Cogne, Aosta Valley
Close to the French and Swiss borders, this tiny mountain village is northern Italy's prime spot for cross-country skiing.
Manarola, Cinque Terre
While all of the Cinque Terre's five villages are charming, we're partial to Manarola's jumble of pastel buildings overlooking the sea.
Cattedrale di Santa Maria del Fiore, Florence
No trip to Florence is complete without admiring the iconic red dome of the Duomo. Get one of the best views in town from the rooftop terrace at the JK Place Firenze hotel.
Villa Rufolo, Ravello
Some of the best views of the Amalfi Coast can be found in the 13th century gardens of Ravello's Villa Rufolo.
Galleria Vittorio Emanuele II, Milan
Even if you're not looking to go shopping, a walk through the glass-vaulted arcade of Galleria Vittorio Emanuele II is a must when you're in Milan. But you might as well pop into Prada, Versace, Gucci, and Armani while you're there, too.
Church of San Biagio, Montepulciano
This Renaissance hill town is pretty idyllic no matter where you are, but for some of he most picture-perfect views of the Tuscan countryside, head to the Church of San Biagio located just below the city walls.
Located in the Venetian Lagoon, the brightly-colored buildings on the island of Burano make it an Instagrammer's paradise.
Basilica of Saint Francis, Assisi
The vivid 13th century frescoes of the Basilica of Saint Francis are so beautiful that it's worth visiting this Umbrian town, even if you're not one to put places of worship on your sightseeing to-do list.
Prato della Valle, Padua
Prato della Valle is not only Italy's largest square, but also one of its most beautiful considering it has an island located in its center surrounded by 18th and 19th century statues.
Once one of Italy's poorest towns, Matera, was known for its network of subterranean slums. But after it was listed as a UNESCO World Heritage site in 1993, the cave-like dwellings were renovated into some truly luxurious and unique hotels, like the Sextantio Le Grotte della Civita.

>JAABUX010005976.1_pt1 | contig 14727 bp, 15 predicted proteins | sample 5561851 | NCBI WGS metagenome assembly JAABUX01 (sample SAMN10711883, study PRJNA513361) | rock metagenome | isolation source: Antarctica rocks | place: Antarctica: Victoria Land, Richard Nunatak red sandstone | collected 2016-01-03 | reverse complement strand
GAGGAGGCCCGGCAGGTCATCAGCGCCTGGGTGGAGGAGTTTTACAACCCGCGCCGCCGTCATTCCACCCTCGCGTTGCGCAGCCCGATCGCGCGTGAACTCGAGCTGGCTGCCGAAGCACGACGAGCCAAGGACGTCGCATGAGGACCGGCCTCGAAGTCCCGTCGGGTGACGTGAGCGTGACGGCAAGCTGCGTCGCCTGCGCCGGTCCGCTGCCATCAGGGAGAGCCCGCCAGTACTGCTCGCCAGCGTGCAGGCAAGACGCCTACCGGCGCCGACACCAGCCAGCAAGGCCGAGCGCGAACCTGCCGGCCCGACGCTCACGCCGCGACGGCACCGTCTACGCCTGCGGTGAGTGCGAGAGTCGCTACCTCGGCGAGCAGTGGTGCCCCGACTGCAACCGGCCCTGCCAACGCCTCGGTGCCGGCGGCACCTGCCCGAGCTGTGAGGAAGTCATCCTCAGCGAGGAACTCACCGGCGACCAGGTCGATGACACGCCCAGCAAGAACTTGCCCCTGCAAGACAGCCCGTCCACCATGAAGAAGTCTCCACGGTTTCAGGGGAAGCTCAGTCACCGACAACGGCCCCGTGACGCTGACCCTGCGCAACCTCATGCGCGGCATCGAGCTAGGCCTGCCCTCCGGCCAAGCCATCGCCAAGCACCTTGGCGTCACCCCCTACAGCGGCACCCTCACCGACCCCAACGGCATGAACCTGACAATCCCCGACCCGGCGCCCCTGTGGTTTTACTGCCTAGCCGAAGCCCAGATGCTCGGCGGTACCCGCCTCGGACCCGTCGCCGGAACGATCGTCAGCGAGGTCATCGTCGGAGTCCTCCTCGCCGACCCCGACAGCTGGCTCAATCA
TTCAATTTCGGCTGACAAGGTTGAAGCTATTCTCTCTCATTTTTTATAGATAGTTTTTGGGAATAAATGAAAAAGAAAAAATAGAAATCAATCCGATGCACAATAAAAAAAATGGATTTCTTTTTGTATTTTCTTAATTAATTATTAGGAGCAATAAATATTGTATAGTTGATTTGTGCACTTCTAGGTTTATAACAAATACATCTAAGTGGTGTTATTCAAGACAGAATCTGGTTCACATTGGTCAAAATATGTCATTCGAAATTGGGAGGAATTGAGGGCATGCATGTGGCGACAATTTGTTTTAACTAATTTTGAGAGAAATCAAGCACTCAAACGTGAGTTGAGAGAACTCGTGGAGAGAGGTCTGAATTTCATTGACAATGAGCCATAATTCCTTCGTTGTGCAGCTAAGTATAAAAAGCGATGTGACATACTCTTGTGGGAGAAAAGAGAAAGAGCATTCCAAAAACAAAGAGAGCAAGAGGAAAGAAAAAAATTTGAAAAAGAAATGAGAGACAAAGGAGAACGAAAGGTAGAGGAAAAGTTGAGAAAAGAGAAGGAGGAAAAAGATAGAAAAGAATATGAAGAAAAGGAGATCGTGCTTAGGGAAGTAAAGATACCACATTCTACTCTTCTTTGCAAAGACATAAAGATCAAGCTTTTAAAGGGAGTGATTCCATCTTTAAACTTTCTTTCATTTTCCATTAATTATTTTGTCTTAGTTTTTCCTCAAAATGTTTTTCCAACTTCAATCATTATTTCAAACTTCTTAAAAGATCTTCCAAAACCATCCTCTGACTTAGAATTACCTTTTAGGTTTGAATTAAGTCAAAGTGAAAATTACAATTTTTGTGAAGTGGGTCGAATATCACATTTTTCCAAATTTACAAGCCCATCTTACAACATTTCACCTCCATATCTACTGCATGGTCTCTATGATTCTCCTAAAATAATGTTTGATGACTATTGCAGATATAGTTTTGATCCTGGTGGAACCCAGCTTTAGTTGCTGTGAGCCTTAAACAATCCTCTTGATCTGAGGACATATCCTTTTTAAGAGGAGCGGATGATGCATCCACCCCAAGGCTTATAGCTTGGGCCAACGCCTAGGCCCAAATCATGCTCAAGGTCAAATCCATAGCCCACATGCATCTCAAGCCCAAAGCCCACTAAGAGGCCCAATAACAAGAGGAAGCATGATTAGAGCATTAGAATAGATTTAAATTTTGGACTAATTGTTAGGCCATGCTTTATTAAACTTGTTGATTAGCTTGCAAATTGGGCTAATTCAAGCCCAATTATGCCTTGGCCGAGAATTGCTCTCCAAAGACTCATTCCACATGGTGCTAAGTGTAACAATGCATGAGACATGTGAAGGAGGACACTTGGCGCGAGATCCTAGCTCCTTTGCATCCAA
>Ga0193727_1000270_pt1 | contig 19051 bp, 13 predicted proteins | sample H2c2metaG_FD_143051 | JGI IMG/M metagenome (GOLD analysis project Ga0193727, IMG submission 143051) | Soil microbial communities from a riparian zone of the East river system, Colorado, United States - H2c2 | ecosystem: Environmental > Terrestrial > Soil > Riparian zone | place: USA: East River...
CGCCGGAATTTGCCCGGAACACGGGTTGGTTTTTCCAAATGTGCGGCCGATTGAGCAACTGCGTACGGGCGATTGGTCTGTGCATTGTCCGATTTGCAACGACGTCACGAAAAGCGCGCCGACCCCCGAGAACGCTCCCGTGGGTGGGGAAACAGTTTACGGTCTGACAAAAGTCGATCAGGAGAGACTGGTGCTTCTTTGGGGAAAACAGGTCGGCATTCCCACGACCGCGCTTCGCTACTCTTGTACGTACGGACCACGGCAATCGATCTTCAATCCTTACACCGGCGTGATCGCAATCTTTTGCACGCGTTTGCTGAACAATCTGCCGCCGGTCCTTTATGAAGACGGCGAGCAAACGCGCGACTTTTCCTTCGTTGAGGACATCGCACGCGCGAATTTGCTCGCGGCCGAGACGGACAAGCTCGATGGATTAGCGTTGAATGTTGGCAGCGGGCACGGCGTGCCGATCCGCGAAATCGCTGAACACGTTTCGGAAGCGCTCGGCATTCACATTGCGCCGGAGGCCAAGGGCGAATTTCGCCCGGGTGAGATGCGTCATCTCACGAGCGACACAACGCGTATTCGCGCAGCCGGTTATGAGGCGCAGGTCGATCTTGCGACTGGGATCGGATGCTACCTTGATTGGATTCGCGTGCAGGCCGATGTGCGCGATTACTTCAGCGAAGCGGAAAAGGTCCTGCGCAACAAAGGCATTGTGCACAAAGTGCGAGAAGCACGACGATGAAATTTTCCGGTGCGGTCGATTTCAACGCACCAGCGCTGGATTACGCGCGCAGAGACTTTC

Capriccioli Beach, Sardinia
There are so many beautiful beaches lining the Costa Smeralda on Sardinia's northeast coast it's hard to pick just one—but if you're short on time pick Capriccioli Beach for its emerald-green waters and white sand.
Santa Maria della Pietà at Rocca Calascio, Abruzzo
Visit this octagonal 17th century church, near the fortress of Rocca Calascio, for some truly jaw-dropping views of the Apennine Mountains.
Scilla is a popular beach town at the toe of Italy's boot—but fans of Greek mythology will also be delighted to know it is where the sea creature Scylla tormented Odysseus on his adventures.
Palazzo del Governo, Trieste
Tucked up against the border of Slovenia, Trieste was once the fourth largest city in the Austro-Hungarian Empire which is most evident in the city center's elaborate Viennese style architecture.
Santa Caterina del Sasso, Lake Maggiore
Straddling the border between Italy's Piedmont and Lombardy regions, Lake Maggiore is gorgeous from any angle. But its most picturesque spot is Santa Caterina del Sasso, a monastery carved right into the rock over the lake's eastern shore.